By Keith Idec
Floyd Mayweather Jr. is certain weight won’t be an issue Saturday night.
Miguel Cotto might be completely comfortable at 154 pounds, but Mayweather is confident his speed and skill advantages will negate any perceived disadvantage he’ll face by moving up from welterweight to junior middleweight to encounter Cotto.
“I think with me it really don’t play a major factor,” Mayweather said. “But with some fighters it do play a major factor, because some guys can push certain guys around. But you know me, I think my skills are on a different level from any other fighter, so when it’s all said and done skills pays the bills. You got certain guys that it all depends on what style of boxing, what style of fighting a guy is doing when you move up to a different weight class.
“I’m a guy that doesn’t believe in really taking any punishment — I believe in dishing it out. I’m very, very offensive-minded. I’m an offensive-minded fighter, of course, because that’s what the pay-per-view fans want. But I have been a defensive fighter, because if I wasn’t a defensive fighter I wouldn’t have lasted this long in the sport of boxing. And I don’t really think weight is going to really play a major key. I think it’s going to come down to the skills.”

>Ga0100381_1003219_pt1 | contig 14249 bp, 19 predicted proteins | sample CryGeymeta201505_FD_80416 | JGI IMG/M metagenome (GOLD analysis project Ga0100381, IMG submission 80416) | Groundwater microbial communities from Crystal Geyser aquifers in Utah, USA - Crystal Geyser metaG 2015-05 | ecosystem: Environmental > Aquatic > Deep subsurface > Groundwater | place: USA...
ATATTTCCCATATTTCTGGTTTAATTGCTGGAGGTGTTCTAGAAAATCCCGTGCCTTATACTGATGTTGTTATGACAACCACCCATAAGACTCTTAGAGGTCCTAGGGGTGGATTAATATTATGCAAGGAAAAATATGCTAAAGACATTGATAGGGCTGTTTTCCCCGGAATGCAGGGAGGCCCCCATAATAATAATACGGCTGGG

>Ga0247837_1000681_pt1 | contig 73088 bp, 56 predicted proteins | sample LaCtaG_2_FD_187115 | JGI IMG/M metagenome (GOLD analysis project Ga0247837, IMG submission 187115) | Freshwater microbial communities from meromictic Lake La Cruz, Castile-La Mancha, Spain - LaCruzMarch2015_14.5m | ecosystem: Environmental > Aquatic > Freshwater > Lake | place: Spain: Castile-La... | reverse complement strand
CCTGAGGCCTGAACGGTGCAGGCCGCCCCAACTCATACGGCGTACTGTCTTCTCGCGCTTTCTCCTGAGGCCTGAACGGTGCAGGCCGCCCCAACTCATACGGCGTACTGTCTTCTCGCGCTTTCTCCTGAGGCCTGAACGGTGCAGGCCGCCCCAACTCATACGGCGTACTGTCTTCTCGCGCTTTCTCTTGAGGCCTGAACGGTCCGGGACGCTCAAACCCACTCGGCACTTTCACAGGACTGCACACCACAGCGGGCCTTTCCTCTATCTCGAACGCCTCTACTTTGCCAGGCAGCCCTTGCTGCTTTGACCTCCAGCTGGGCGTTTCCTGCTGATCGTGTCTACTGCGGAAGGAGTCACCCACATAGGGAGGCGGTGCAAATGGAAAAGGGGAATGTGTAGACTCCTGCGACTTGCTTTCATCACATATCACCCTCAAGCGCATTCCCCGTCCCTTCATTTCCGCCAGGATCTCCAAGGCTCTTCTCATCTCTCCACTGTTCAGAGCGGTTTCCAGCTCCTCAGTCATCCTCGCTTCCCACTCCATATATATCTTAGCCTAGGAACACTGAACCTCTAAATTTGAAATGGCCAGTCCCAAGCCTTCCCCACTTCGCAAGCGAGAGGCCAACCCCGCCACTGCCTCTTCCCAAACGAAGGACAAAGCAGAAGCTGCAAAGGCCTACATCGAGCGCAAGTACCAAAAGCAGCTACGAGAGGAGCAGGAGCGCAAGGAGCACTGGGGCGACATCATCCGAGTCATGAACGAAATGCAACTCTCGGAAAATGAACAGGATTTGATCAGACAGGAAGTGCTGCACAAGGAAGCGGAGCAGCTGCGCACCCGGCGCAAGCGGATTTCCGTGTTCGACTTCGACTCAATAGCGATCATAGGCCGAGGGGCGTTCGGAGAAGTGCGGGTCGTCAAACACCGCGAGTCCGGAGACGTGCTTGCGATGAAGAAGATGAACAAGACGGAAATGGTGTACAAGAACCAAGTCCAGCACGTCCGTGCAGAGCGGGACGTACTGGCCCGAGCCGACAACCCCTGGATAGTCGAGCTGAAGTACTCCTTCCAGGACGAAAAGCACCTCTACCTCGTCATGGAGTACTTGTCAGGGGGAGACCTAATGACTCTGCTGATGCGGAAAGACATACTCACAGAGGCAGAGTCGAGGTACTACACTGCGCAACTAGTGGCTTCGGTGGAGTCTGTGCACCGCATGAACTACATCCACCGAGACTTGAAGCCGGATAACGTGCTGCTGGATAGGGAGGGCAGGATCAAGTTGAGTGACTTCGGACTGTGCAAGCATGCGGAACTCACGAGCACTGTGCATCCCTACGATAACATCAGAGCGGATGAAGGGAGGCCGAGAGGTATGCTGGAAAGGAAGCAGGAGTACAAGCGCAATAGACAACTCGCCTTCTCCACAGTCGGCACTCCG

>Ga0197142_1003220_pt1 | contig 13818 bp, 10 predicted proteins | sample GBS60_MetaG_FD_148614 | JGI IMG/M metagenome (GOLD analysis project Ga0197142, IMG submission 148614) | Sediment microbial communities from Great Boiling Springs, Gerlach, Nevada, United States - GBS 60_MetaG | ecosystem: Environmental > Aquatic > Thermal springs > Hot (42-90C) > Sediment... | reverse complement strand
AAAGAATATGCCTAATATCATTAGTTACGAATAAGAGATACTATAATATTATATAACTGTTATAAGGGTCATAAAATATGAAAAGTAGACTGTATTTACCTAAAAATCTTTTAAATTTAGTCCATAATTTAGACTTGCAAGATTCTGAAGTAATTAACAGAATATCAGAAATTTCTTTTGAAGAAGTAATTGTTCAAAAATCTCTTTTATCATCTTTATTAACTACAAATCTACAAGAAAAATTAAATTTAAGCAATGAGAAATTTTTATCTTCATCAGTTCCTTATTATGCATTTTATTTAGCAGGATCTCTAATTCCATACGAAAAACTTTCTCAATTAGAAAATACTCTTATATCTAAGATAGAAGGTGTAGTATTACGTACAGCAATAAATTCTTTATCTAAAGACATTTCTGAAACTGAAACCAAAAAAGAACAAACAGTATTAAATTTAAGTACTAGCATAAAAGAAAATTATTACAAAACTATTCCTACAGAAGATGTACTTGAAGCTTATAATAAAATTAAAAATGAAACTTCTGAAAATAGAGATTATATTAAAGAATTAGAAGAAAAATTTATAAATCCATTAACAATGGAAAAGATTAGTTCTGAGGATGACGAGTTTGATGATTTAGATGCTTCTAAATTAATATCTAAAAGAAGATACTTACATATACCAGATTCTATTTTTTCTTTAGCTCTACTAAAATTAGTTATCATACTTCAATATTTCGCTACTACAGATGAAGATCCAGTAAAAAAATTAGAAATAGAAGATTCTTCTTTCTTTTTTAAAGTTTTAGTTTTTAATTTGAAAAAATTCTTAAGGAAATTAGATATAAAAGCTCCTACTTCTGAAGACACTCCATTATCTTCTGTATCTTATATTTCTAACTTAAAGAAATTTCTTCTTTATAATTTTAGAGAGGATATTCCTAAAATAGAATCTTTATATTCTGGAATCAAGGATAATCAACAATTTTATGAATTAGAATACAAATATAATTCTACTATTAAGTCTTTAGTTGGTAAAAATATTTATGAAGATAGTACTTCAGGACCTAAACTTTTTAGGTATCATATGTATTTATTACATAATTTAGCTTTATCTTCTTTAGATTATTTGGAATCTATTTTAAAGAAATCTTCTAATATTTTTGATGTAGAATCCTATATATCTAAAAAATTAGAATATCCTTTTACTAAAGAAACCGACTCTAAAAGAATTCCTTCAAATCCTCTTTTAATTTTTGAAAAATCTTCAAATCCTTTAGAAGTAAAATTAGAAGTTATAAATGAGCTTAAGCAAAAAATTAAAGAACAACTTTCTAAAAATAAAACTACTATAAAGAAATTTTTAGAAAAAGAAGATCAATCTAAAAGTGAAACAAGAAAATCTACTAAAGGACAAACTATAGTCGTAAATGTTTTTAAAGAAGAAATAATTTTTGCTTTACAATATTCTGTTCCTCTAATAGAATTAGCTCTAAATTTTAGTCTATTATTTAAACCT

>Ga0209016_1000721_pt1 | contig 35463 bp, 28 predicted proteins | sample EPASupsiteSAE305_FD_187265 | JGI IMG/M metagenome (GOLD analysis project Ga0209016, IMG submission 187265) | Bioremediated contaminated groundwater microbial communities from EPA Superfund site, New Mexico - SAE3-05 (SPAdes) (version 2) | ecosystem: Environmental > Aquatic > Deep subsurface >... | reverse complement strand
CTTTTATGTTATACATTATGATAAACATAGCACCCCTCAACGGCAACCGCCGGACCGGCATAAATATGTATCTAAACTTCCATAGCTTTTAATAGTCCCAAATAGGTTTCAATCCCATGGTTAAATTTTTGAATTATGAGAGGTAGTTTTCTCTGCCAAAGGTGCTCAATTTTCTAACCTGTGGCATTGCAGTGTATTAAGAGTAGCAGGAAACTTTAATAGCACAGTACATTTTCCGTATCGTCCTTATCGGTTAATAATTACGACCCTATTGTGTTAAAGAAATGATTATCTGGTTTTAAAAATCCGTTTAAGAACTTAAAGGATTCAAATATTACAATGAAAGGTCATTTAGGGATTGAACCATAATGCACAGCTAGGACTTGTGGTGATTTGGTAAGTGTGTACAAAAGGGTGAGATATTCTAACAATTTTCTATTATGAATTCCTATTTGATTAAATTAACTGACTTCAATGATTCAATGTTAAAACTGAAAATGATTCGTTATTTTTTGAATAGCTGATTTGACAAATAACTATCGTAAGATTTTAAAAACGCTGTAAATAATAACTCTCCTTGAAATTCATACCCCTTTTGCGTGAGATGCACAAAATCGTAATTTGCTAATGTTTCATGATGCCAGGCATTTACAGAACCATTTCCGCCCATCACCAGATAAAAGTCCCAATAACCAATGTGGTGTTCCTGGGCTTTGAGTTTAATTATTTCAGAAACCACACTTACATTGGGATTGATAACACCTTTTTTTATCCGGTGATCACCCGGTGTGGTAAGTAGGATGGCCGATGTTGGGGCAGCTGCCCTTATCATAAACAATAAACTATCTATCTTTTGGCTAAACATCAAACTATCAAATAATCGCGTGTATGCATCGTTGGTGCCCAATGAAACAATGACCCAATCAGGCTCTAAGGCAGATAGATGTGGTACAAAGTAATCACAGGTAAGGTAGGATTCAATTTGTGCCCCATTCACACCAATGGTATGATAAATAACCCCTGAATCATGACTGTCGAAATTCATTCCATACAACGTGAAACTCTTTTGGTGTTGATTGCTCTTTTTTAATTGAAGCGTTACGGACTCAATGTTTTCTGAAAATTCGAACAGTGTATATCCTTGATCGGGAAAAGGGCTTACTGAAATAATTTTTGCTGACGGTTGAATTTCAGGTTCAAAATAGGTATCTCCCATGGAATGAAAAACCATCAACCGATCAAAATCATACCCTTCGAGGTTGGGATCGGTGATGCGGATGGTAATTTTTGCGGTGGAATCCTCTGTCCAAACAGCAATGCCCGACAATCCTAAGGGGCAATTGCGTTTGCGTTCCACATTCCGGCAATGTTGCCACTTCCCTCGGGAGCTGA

The 35-year-old Mayweather (42-0, 26 KOs) won his only other fight at 154 pounds five years ago, when the Grand Rapids, Mich., native out-boxed Oscar De La Hoya en route to a 12-round, split-decision victory in Las Vegas. Mayweather weighed in at 150 pounds for that May 2007 showdown, four pounds lighter than De La Hoya. The undefeated five-division champion expects to weigh about 150 pounds again for the Cotto fight.
The 31-year-old Cotto (37-2, 30 KOs) weighed in at 152½ pounds for his Dec. 3 rematch against Antonio Margarito at Madison Square Garden. Puerto Rico’s Cotto considers any weight advantage he might have Saturday night “an asset,” and the WBA super welterweight champion appreciates Mayweather’s willingness to move up in weight to make their fight a reality.
“I give thanks to him for making the fight [at] my weight,” Cotto said. “If he wants my title, he has to fight in my weight, and he does it in the correct way. It’s my weight class. I feel comfortable in here. I’m feeling pretty strong, really happy to get this fight in my weight class, and I just prepared myself well enough for victory.”
Keith Idec covers boxing for The Record and Herald News, of Woodland Park, N.J., and BoxingScene.com.